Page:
Women have played significant role as journalists in the invasion.[41][42] Lynn Elber of the Associated Press has stated that the "presence of women reporting in Ukraine is set against a backdrop of traditional roles and expectations" but that presence has "changed the nature of war reporting. They cover the tactics of war, but give equal measure to its toll."[43] Women journalists have faced particular difficulties during the invasion. Foreign Policy that women have make up around 23% of "total experts, protagonists, or sources" in news articles about the invasion.[44] Additional coverage and discussion about the war has been seen by female Ukrainian journalists living abroad, where they work to combat Russian propaganda and work help bring aid and awareness to the situation.[45]

As of 23 March, two of the five journalists confirmed to have been killed in the invasion were women: Oleksandra Kuvshynova and Oksana Baulina.[46][47] Foreign Policy further quoted Ukrainian Radio journalist Iryna Slavinska as saying upon Kuvshynova's death, "Unfortunately, this happens a lot to Ukrainian women journalists in war," who she said are forced to choose between staying in the conflict area to report or fleeing with their families, in addition to facing the threat of sexual violence.[44]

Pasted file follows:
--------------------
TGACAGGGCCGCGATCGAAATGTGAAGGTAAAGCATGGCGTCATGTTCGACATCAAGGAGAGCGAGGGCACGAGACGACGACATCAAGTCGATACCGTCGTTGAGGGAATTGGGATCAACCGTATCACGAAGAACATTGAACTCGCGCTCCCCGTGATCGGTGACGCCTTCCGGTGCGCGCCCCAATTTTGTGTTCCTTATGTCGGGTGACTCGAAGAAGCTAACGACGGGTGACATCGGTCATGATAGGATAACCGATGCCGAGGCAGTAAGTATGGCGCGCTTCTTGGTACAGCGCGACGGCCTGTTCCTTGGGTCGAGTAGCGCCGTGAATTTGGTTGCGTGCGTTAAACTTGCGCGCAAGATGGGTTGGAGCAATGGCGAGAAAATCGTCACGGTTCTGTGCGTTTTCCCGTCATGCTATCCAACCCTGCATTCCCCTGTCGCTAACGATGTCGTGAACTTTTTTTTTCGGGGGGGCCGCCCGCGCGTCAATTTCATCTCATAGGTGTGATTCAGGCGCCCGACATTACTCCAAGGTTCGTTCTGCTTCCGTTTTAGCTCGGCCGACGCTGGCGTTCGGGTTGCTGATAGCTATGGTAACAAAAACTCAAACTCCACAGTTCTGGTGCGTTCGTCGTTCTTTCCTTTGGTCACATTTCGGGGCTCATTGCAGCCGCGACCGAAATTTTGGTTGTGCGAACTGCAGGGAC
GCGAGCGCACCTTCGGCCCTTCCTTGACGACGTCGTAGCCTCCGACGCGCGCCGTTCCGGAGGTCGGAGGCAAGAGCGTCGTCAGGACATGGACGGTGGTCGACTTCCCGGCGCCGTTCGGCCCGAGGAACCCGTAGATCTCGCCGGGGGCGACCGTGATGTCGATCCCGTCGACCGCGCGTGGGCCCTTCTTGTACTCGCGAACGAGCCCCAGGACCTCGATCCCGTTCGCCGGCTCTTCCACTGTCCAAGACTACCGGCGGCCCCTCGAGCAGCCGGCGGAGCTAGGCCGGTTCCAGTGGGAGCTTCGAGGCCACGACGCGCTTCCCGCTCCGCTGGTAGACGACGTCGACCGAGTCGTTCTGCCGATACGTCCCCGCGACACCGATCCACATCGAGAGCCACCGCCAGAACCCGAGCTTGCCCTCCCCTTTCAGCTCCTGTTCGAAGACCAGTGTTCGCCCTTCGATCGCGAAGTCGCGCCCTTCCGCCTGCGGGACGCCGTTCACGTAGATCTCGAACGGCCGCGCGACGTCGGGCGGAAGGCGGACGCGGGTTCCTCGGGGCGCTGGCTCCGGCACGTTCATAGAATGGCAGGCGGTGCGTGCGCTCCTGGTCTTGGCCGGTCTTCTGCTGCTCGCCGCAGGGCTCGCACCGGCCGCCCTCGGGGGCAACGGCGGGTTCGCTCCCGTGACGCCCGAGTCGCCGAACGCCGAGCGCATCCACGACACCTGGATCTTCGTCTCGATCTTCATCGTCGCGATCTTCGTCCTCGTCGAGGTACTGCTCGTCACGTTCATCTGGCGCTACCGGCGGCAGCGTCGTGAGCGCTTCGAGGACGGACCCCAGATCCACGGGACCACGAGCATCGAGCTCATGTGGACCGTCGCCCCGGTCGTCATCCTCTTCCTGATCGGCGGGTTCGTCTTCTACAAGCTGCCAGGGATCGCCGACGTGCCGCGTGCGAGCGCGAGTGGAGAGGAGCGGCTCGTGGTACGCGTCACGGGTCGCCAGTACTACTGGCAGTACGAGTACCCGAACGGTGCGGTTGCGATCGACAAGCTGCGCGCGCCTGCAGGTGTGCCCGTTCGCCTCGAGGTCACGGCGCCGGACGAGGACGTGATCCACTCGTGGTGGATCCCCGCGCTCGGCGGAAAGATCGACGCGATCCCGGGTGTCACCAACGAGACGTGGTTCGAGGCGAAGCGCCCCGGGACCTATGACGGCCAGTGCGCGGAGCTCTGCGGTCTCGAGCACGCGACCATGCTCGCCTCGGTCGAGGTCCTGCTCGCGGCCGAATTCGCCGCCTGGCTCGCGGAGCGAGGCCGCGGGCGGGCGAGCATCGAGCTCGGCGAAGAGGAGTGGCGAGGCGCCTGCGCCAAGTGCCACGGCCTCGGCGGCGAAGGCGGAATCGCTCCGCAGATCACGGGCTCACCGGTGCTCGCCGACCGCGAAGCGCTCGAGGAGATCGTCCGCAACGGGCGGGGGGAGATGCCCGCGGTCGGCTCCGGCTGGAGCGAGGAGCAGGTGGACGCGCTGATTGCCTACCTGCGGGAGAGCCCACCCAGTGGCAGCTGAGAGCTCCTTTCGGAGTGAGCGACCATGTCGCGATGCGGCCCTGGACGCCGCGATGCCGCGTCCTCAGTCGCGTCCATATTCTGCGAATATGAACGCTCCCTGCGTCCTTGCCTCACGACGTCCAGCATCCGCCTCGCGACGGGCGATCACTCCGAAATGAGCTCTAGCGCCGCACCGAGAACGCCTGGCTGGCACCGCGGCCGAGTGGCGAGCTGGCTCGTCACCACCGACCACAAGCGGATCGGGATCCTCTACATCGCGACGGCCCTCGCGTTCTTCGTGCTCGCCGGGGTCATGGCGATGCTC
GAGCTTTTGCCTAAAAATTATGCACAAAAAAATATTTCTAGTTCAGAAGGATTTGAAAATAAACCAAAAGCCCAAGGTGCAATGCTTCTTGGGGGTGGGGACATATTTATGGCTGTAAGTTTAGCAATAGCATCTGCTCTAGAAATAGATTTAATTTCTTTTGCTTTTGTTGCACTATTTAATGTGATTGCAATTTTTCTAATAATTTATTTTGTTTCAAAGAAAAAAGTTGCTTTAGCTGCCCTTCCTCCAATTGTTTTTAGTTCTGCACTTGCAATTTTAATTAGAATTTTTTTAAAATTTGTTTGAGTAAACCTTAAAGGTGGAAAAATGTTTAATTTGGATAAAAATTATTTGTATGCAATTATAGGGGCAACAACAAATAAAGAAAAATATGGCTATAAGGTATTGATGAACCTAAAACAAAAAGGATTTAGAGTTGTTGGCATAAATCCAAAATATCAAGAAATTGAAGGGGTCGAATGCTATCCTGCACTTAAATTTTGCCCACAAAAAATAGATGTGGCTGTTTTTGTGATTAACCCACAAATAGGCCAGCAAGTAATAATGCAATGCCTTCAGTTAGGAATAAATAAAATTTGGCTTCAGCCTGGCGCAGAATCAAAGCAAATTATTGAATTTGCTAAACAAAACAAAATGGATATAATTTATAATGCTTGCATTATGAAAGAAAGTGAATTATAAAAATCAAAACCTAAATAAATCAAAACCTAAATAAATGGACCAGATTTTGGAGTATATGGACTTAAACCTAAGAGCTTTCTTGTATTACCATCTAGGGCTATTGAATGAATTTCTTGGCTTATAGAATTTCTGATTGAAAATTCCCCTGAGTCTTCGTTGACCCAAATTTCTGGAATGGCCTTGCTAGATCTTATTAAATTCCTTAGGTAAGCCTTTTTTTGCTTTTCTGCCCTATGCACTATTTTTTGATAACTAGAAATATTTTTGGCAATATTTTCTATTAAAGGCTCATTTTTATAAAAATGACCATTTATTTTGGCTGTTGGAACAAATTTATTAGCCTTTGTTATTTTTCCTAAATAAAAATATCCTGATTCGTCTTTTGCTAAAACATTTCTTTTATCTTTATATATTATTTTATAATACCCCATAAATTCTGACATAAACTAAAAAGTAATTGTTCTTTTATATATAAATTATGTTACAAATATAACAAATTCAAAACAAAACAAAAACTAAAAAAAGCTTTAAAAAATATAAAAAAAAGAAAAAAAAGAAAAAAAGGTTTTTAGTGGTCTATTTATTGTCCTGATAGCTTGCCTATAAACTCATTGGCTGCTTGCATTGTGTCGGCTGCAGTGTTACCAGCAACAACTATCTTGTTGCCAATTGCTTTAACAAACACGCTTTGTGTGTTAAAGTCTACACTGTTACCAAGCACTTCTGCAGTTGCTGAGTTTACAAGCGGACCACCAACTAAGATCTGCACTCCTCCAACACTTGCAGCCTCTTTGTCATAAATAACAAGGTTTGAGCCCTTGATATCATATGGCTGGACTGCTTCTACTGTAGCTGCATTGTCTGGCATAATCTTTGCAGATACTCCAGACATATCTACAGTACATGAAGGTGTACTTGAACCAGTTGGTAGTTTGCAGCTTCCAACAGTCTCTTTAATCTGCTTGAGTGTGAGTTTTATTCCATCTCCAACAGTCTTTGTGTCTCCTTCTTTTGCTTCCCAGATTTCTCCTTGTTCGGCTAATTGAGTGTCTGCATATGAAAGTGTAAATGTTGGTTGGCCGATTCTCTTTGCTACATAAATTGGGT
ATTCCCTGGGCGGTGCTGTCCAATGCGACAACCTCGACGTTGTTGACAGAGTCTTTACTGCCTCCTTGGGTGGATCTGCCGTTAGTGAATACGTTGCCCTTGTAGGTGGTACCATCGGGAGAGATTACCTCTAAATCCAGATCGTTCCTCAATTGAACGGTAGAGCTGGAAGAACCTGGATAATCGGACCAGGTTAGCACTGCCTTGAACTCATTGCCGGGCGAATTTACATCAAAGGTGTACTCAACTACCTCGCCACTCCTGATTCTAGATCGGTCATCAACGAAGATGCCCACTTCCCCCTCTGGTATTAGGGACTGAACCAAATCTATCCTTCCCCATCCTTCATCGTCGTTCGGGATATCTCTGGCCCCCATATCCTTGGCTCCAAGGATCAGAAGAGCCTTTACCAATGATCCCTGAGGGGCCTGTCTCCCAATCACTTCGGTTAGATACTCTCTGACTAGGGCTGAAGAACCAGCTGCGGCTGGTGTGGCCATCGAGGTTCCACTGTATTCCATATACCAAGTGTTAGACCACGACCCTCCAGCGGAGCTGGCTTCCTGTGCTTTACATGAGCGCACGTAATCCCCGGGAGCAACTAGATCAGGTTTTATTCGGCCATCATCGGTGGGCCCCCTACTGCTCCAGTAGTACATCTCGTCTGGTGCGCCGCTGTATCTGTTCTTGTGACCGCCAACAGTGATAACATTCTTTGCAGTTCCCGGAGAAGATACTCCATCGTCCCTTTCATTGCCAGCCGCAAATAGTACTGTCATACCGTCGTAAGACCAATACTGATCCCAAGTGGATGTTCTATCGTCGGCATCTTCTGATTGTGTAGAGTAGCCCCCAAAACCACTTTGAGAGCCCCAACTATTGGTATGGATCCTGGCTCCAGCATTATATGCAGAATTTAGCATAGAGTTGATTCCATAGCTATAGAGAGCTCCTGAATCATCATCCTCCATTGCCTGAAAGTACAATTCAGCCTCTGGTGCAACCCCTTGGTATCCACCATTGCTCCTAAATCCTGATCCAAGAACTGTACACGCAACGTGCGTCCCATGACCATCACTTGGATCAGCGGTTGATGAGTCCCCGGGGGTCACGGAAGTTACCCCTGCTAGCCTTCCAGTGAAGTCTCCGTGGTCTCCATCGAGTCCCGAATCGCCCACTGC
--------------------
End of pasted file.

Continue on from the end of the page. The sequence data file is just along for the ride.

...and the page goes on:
Civilians

Girl in pink coat and pink hat with train in the background
A young refugee in Przemyśl train station in Poland

Impact on reproductive healthcare

Reproductive healthcare, including pregnancy healthcare, in Ukraine has faced significant disruption due to the invasion.[48] The International Federation for Human Rights has stated that the invasion "is having a severe impact on women, girls and marginalized populations in Ukraine and is jeopardizing their sexual and reproductive health and rights."[49] Caroline Nokes, Chair of the British Parliament's Women and Equalities Committee, has stated that "women escaping the war have lost access to crucial healthcare. Pregnant and breastfeeding women are often unable to access vital prenatal and postnatal services or find places to give birth safely."[50] Many prenatal clinics in both Kharkiv and Lviv have reported a rise in rate of preterm births, with the rates double or tripling due to increase stress and medical issues that have resulted from the invasion. A clinic in Kharkiv, reportedly has premature births accounting for 50% of all deliveries, three times the normal rate which had already been high as they had provided care for women from Donetsk and Luhansk.[51]

Commercial surrogacy is legal in Ukraine with an estimated 2,000 children are born each year for foreign parents with many seeing it as a lucrative opportunity as the pay could be more then the countries average annual salary.[52] However, due to the war surrogate mothers in Ukraine have reported significant issues caused by the invasion.[53][54][55] Some surrogacy companies have built bunkers for the mothers and their children, while others allowed the mothers to flee the country but ordered them back for their delivery or threatened the mothers with up to 15 years in prison if they fled Ukraine. Additional issues are faced when foreign parents come to pick up their children, due to lack of documentation causing many surrogate born children being unable to leave the country legally.[52]

LGBT women